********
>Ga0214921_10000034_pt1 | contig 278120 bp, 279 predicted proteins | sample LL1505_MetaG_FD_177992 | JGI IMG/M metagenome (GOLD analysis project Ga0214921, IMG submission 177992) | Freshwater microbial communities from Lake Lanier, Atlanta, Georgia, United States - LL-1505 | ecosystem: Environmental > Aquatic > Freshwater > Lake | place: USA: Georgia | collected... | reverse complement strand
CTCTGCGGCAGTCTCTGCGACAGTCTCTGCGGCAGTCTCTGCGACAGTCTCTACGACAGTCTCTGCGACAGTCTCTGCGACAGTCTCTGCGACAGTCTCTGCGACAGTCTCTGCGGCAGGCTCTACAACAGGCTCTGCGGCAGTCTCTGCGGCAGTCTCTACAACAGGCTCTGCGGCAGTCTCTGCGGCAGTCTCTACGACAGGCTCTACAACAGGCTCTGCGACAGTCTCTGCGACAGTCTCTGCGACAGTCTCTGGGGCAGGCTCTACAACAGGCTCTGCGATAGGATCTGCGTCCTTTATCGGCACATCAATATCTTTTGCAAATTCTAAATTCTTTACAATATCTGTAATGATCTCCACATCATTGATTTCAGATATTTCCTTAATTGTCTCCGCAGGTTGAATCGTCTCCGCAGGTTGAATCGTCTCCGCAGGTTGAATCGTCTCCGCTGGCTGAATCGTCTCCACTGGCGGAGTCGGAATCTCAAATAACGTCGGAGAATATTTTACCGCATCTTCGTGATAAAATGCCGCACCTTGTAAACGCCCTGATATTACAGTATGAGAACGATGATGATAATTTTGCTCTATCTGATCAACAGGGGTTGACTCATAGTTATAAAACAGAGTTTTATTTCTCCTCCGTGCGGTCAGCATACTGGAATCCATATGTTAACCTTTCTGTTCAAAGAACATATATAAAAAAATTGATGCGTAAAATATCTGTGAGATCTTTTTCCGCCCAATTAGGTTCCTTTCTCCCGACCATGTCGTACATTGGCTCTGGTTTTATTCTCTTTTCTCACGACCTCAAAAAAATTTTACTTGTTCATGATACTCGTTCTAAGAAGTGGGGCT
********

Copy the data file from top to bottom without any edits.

>Ga0214921_10000034_pt1 | contig 278120 bp, 279 predicted proteins | sample LL1505_MetaG_FD_177992 | JGI IMG/M metagenome (GOLD analysis project Ga0214921, IMG submission 177992) | Freshwater microbial communities from Lake Lanier, Atlanta, Georgia, United States - LL-1505 | ecosystem: Environmental > Aquatic > Freshwater > Lake | place: USA: Georgia | collected... | reverse complement strand
CTCTGCGGCAGTCTCTGCGACAGTCTCTGCGGCAGTCTCTGCGACAGTCTCTACGACAGTCTCTGCGACAGTCTCTGCGACAGTCTCTGCGACAGTCTCTGCGACAGTCTCTGCGGCAGGCTCTACAACAGGCTCTGCGGCAGTCTCTGCGGCAGTCTCTACAACAGGCTCTGCGGCAGTCTCTGCGGCAGTCTCTACGACAGGCTCTACAACAGGCTCTGCGACAGTCTCTGCGACAGTCTCTGCGACAGTCTCTGGGGCAGGCTCTACAACAGGCTCTGCGATAGGATCTGCGTCCTTTATCGGCACATCAATATCTTTTGCAAATTCTAAATTCTTTACAATATCTGTAATGATCTCCACATCATTGATTTCAGATATTTCCTTAATTGTCTCCGCAGGTTGAATCGTCTCCGCAGGTTGAATCGTCTCCGCAGGTTGAATCGTCTCCGCTGGCTGAATCGTCTCCACTGGCGGAGTCGGAATCTCAAATAACGTCGGAGAATATTTTACCGCATCTTCGTGATAAAATGCCGCACCTTGTAAACGCCCTGATATTACAGTATGAGAACGATGATGATAATTTTGCTCTATCTGATCAACAGGGGTTGACTCATAGTTATAAAACAGAGTTTTATTTCTCCTCCGTGCGGTCAGCATACTGGAATCCATATGTTAACCTTTCTGTTCAAAGAACATATATAAAAAAATTGATGCGTAAAATATCTGTGAGATCTTTTTCCGCCCAATTAGGTTCCTTTCTCCCGACCATGTCGTACATTGGCTCTGGTTTTATTCTCTTTTCTCACGACCTCAAAAAAATTTTACTTGTTCATGATACTCGTTCTAAGAAGTGGGGCT